Poor sleep quality and sleep deprivation will increase your risk of Alzheimer’s disease

17 May Poor sleep quality and sleep deprivation will increase your risk of Alzheimer’s disease

Alzheimer’s disease (AD) research is beginning to reveal links between the quality of an individual’s sleep and their risk of AD. The cognitive decline and neurodegeneration demonstrated by AD patients is often attributed to the aggregation of protein plaques in the brain known as beta-amyloid. Diagnostic sleep investigations have demonstrated that disruptions to slow-wave sleep and overall reductions in sleep quality contribute to the aggregation of beta-amyloid plaques possibly advancing the degeneration of neuronal tissue and accelerating AD onset.

The dangers of compromised sleep quality or extended periods of wakefulness directly inhibit brain tissue restoration and consolidation of memory. These dangers are exacerbated during times when it becomes difficult to get to sleep, or when slow-wave sleep is fragmented from disturbances, both of which promote the formation of these amyloid plaques. Protracted wakefulness when the body and brain should be at rest prevents the clearance of beta-amyloid in the brain and therefore increases the likelihood of forming those nasty protein plaques.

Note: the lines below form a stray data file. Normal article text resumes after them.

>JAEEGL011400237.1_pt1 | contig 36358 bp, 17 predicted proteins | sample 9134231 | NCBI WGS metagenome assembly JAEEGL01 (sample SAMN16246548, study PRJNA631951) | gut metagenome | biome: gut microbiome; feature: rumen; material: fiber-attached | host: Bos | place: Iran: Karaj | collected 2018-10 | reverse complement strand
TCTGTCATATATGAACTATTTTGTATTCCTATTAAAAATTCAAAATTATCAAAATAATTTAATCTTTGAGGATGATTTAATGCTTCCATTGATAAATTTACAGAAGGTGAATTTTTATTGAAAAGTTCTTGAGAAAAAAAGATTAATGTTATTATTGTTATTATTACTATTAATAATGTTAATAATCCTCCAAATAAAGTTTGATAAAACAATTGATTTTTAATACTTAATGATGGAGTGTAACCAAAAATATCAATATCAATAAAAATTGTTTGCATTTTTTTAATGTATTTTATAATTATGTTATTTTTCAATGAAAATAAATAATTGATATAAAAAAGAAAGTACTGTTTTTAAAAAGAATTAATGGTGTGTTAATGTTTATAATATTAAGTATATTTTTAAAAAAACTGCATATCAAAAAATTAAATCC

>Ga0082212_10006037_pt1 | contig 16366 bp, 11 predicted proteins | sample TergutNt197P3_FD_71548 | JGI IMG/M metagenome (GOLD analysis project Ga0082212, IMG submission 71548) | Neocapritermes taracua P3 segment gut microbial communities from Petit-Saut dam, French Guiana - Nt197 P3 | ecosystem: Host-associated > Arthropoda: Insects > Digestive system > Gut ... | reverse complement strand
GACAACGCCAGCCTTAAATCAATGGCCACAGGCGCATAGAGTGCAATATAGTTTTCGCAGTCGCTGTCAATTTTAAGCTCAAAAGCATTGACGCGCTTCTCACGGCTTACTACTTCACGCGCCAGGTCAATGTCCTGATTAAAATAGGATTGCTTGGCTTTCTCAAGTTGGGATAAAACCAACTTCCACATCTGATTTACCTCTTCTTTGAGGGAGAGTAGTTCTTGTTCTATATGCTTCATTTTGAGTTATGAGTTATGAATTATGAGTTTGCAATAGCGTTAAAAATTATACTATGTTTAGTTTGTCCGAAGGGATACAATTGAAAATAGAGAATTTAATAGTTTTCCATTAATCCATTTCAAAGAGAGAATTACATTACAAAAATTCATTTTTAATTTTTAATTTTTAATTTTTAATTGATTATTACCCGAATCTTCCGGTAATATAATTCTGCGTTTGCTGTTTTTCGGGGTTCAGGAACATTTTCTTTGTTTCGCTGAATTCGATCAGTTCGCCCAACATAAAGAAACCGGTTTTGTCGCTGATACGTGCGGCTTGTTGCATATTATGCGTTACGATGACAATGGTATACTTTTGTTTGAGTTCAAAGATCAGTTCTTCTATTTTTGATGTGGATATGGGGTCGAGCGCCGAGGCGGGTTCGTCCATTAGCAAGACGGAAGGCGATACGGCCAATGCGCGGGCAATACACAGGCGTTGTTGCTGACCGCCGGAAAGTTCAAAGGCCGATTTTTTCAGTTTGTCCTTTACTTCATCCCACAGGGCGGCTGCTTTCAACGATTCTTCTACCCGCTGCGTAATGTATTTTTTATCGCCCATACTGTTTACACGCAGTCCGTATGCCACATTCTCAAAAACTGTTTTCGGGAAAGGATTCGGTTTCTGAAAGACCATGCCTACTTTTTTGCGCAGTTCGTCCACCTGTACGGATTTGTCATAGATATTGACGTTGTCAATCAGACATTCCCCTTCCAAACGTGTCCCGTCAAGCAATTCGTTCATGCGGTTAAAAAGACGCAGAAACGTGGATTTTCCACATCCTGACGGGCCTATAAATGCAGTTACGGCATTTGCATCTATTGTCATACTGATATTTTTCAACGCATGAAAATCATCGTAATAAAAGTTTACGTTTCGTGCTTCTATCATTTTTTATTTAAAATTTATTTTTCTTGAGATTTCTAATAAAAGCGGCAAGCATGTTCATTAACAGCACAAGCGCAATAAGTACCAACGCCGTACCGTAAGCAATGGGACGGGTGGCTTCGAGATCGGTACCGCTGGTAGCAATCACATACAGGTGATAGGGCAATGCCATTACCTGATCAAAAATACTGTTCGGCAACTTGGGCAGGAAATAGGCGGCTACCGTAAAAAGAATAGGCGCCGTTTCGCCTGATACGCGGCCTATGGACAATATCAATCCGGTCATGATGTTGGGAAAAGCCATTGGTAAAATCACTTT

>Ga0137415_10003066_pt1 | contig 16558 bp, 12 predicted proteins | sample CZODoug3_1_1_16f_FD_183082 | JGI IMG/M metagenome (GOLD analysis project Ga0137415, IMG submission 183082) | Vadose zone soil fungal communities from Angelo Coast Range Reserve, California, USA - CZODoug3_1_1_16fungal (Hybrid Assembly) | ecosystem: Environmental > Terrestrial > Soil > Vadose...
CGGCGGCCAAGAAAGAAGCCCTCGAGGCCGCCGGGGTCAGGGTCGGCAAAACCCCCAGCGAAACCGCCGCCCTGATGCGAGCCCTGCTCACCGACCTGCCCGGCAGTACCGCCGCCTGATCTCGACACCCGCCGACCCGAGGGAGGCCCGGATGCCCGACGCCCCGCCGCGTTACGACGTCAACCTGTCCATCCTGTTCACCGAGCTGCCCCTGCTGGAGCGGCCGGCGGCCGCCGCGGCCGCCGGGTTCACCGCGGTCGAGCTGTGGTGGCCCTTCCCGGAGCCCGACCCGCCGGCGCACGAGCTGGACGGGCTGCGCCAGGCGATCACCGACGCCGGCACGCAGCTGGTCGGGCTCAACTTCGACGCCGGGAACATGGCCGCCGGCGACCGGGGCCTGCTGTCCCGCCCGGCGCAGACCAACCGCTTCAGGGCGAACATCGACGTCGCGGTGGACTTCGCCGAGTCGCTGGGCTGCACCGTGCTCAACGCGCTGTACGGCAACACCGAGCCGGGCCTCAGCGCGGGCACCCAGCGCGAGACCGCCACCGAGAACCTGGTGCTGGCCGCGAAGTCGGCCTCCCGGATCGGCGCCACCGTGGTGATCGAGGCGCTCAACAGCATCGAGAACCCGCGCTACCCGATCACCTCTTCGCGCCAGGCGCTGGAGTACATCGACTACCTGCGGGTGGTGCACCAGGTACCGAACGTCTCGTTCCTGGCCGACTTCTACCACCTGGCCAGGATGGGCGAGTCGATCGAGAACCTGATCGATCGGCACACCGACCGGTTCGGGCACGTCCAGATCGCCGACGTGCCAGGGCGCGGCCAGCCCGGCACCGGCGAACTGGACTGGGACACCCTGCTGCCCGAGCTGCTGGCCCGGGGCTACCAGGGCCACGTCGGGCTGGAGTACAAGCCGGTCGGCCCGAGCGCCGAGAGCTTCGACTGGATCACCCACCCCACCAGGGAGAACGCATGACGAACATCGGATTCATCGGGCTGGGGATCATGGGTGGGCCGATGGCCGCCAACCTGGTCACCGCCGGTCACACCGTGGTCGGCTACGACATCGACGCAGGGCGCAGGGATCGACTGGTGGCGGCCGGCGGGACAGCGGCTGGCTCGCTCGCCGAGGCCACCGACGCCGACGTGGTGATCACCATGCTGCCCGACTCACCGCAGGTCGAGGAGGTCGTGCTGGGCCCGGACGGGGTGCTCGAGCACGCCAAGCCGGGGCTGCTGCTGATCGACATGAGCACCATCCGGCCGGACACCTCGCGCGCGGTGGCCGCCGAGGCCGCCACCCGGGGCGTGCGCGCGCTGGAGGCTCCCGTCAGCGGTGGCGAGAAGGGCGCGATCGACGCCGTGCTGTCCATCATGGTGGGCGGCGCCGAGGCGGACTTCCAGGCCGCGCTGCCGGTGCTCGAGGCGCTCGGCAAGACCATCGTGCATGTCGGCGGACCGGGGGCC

Important things to consider here is finding ways that we can improve the quality of our sleep. This means:

  • Minimising disturbances throughout the night to allow for appropriate amounts of slow-wave sleep.
  • Getting into a good pre-sleep routine to prepare the body for sleep.
  • Remove electronic devices from the bedroom and avoid usage 15-30 minutes prior to bed.
  • Make lists to prevent an active mind whilst trying to go to sleep.

Since there is no known cure for AD, reducing our risk through simple lifestyle changes like improving sleep quality could prove to pay-off bigtime in the future.


Brown, B. M., Rainey-Smith, S. R., Bucks, R. S., Weinborn, M. N., & Martins, R. (2016). Exploring the bi-directional relationship between sleep and beta-amyloid. Current Opinion in Psychiatry, 29(6), 397-401.

Ju, Y., Ooms, S., Sutphen, C., Macauley, S., Zangrilli, M., Jerome, G., Holtzman, D. (2017). Slow wave sleep disruption increases cerebrospinal fluid amyloid-β levels. Brain, 140(8), 2104-2111.

Yulug, B., Hanoglu, L., & Kilic, E. (2017). Does sleep disturbance affect the amyloid clearance mechanisms in Alzheimer’s disease? Psychiatry and Clinical Neurosciences, 71(10), 673-677.